• The shaft seal on the delivery side of the rotors allows for effective use of a combined piston ring and labyrinth seal due to a low-pressure differential with respect to the gearbox. By means of a purge gas, that seal may also be further enhanced, providing protection against any process media if required. By not using traditional lip seals, the shaft seals of the ScrewLine are virtually wear free.
  • A monitoring system, the SP-Guard, has been developed for the ScrewLine range of pumps. This system allows for continuous real-time monitoring of internal gear oil level and temperature, exhaust pressure and pump run-time. The SP-Guard also monitors the vibration level of the pump. In this way, the formation of deposits on the screw rotors or bearing wear can be detected at an early stage to avoid unscheduled downtimes.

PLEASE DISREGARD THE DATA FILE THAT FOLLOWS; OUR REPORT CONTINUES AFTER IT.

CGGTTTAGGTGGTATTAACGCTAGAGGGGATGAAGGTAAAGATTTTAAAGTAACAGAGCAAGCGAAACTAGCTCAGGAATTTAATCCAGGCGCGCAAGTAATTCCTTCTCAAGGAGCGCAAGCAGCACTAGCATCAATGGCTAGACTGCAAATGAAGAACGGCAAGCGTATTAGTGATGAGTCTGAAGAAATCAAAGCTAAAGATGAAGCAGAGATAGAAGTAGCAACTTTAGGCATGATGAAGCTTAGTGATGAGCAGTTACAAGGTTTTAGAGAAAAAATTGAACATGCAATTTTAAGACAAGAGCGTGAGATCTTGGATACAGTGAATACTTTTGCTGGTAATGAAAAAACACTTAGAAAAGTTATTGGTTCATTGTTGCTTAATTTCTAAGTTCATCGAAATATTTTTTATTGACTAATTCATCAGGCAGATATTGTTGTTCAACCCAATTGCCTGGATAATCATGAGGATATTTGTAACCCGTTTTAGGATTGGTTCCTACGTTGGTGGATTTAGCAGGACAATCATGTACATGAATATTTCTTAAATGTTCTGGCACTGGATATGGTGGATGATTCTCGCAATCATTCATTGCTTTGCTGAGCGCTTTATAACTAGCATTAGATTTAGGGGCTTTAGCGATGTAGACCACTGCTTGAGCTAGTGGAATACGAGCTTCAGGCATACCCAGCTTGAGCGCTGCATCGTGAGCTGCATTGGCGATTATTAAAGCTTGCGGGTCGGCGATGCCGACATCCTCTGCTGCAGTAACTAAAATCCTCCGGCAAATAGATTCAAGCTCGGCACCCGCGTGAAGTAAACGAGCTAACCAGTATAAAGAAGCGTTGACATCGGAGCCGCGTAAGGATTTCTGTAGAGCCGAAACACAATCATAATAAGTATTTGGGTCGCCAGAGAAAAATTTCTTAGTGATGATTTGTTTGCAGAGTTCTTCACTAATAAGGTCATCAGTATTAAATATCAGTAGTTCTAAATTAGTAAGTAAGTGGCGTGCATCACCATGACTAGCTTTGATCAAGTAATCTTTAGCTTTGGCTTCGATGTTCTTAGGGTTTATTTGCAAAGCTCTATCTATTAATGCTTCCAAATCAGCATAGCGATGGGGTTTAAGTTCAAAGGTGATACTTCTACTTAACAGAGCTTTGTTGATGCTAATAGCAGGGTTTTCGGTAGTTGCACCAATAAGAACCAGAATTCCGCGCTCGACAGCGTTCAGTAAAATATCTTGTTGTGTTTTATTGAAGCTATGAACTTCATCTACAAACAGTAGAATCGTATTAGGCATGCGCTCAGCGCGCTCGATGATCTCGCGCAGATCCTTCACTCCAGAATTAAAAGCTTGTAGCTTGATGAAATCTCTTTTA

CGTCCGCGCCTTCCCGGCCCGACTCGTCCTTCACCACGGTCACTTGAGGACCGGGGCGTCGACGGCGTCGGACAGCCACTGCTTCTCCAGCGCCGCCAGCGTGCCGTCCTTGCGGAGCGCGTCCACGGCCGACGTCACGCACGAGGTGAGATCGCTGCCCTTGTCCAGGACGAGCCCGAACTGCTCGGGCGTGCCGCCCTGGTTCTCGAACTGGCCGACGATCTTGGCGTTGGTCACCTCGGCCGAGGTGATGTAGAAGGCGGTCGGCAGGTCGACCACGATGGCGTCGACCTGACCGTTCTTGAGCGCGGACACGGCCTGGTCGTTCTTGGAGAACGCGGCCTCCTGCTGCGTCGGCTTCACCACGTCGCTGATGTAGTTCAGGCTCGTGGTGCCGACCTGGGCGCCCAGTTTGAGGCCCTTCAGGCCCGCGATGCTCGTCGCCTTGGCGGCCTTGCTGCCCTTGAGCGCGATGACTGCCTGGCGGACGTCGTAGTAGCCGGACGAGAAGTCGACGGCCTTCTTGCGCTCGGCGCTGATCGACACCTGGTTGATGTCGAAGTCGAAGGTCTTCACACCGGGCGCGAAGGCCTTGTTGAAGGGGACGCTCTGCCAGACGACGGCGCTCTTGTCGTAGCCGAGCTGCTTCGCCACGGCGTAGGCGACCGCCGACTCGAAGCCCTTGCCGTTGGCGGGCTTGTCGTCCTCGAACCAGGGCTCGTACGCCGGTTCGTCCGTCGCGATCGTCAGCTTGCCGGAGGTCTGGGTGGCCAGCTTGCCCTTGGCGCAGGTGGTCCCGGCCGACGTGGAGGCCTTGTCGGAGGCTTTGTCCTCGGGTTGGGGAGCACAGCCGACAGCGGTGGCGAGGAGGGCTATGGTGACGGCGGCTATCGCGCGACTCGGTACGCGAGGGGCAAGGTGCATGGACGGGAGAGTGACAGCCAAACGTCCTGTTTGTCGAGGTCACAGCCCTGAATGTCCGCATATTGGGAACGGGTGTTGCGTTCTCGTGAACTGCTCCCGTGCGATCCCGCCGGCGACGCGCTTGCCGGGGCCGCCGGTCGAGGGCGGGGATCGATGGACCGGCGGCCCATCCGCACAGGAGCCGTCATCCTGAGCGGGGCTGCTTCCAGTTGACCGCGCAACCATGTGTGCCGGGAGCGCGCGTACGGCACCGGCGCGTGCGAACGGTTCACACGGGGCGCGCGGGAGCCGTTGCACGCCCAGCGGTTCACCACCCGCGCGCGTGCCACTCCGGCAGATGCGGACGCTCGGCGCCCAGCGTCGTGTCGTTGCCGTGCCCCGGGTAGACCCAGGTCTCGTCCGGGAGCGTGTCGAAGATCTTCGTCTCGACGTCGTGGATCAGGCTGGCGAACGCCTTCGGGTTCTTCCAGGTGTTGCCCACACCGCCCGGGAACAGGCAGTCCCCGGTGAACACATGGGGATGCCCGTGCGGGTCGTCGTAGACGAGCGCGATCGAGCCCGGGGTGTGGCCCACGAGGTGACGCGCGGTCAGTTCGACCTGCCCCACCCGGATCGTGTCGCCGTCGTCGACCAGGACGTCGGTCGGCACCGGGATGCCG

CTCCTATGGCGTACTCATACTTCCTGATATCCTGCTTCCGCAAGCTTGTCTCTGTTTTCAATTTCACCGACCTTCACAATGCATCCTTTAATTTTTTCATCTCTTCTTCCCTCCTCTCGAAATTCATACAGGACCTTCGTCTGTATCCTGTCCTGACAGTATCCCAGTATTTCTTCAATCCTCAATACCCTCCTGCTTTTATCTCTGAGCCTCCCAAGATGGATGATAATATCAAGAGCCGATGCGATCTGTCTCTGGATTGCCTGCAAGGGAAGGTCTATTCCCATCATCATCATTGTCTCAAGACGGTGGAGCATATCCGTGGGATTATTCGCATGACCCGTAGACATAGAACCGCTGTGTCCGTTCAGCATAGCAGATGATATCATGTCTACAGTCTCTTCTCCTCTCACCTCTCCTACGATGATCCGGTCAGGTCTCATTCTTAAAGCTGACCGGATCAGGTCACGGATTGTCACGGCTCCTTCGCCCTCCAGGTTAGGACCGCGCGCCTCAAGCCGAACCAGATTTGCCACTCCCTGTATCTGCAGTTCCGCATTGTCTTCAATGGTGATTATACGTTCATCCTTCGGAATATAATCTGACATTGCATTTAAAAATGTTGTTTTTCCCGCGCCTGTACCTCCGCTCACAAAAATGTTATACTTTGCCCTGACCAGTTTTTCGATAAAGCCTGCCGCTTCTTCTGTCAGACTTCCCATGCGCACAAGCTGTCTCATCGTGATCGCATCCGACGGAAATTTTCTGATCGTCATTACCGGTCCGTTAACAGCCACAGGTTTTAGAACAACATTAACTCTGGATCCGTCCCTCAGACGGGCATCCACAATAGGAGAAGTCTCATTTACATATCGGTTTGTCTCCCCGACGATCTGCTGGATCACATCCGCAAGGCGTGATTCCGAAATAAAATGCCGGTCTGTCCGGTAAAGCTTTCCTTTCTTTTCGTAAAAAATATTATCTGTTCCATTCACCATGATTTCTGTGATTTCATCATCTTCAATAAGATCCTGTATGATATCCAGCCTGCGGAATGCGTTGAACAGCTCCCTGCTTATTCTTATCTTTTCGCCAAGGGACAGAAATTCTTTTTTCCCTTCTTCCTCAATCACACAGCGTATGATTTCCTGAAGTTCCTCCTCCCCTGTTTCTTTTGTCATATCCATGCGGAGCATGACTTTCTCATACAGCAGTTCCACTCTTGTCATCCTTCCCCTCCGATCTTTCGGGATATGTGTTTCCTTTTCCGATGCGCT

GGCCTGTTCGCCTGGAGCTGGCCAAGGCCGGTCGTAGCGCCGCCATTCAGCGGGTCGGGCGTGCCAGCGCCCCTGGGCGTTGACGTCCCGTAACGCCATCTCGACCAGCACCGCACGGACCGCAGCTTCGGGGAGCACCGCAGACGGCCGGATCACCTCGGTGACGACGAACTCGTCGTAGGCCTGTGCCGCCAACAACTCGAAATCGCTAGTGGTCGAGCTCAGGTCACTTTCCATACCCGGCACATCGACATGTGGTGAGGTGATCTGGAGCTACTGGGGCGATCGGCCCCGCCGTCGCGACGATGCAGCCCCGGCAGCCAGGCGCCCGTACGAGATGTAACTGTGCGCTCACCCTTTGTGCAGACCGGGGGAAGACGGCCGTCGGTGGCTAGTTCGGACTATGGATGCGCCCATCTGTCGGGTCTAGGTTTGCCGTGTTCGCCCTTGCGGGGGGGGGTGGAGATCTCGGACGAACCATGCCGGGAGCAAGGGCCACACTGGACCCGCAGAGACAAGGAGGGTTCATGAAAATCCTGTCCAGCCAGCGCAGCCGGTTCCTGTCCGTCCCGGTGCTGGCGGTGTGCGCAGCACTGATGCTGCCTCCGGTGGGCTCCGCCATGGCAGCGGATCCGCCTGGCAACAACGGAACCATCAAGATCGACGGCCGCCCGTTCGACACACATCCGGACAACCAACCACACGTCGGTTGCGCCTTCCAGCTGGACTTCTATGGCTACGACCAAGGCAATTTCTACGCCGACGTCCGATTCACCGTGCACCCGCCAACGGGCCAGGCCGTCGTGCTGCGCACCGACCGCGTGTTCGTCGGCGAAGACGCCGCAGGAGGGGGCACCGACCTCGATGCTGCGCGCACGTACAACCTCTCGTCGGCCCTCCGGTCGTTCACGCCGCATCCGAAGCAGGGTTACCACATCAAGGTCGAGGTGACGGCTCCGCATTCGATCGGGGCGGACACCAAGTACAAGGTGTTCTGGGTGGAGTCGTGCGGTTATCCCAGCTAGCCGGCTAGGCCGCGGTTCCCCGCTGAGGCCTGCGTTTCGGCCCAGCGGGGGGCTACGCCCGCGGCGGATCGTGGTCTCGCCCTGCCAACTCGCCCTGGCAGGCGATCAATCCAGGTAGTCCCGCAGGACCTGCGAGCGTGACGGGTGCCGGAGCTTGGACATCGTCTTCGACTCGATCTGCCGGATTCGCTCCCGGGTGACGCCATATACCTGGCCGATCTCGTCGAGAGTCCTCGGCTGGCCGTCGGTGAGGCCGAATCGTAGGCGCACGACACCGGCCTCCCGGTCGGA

• Further accessories are available such as an adapter for directly fitting a booster to the ScrewLine pump (as shown in Fig. 8 for the RUVAC WAU 2001). In addition, a matching exhaust silencer and a flushing kit facility allows the cleaning of the screw rotors while the pump is running. Even when using only water for flushing, cleaning performance is excellent due to the high rotor speeds – “a steam jet effect.”


Modern dry vacuum pumps such as the ScrewLine are clearly a step ahead for the furnace industry. They offer cost of ownership reductions, not only in the aforementioned harsh-application example but also in benign applications where the low maintenance and trouble-free operation is easily achieved.